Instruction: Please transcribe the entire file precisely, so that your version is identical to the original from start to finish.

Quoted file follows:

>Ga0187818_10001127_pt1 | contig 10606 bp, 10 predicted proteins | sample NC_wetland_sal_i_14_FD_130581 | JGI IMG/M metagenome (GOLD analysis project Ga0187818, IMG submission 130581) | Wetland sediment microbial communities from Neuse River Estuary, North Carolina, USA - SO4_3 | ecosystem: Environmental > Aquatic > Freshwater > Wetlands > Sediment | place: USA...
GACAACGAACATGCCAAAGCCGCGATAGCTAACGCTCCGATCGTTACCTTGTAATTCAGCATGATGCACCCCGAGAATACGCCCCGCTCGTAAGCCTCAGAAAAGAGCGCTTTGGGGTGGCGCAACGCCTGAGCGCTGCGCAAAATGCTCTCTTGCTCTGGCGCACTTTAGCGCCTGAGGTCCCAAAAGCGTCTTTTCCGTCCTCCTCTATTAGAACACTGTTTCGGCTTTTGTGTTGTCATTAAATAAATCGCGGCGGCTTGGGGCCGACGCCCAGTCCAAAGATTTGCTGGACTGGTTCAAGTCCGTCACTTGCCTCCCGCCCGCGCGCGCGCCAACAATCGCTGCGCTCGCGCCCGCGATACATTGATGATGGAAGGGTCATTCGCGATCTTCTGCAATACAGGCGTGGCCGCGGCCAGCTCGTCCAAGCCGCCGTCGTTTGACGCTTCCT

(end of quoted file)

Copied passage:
>Ga0187818_10001127_pt1 | contig 10606 bp, 10 predicted proteins | sample NC_wetland_sal_i_14_FD_130581 | JGI IMG/M metagenome (GOLD analysis project Ga0187818, IMG submission 130581) | Wetland sediment microbial communities from Neuse River Estuary, North Carolina, USA - SO4_3 | ecosystem: Environmental > Aquatic > Freshwater > Wetlands > Sediment | place: USA...
GACAACGAACATGCCAAAGCCGCGATAGCTAACGCTCCGATCGTTACCTTGTAATTCAGCATGATGCACCCCGAGAATACGCCCCGCTCGTAAGCCTCAGAAAAGAGCGCTTTGGGGTGGCGCAACGCCTGAGCGCTGCGCAAAATGCTCTCTTGCTCTGGCGCACTTTAGCGCCTGAGGTCCCAAAAGCGTCTTTTCCGTCCTCCTCTATTAGAACACTGTTTCGGCTTTTGTGTTGTCATTAAATAAATCGCGGCGGCTTGGGGCCGACGCCCAGTCCAAAGATTTGCTGGACTGGTTCAAGTCCGTCACTTGCCTCCCGCCCGCGCGCGCGCCAACAATCGCTGCGCTCGCGCCCGCGATACATTGATGATGGAAGGGTCATTCGCGATCTTCTGCAATACAGGCGTGGCCGCGGCCAGCTCGTCCAAGCCGCCGTCGTTTGACGCTTCCT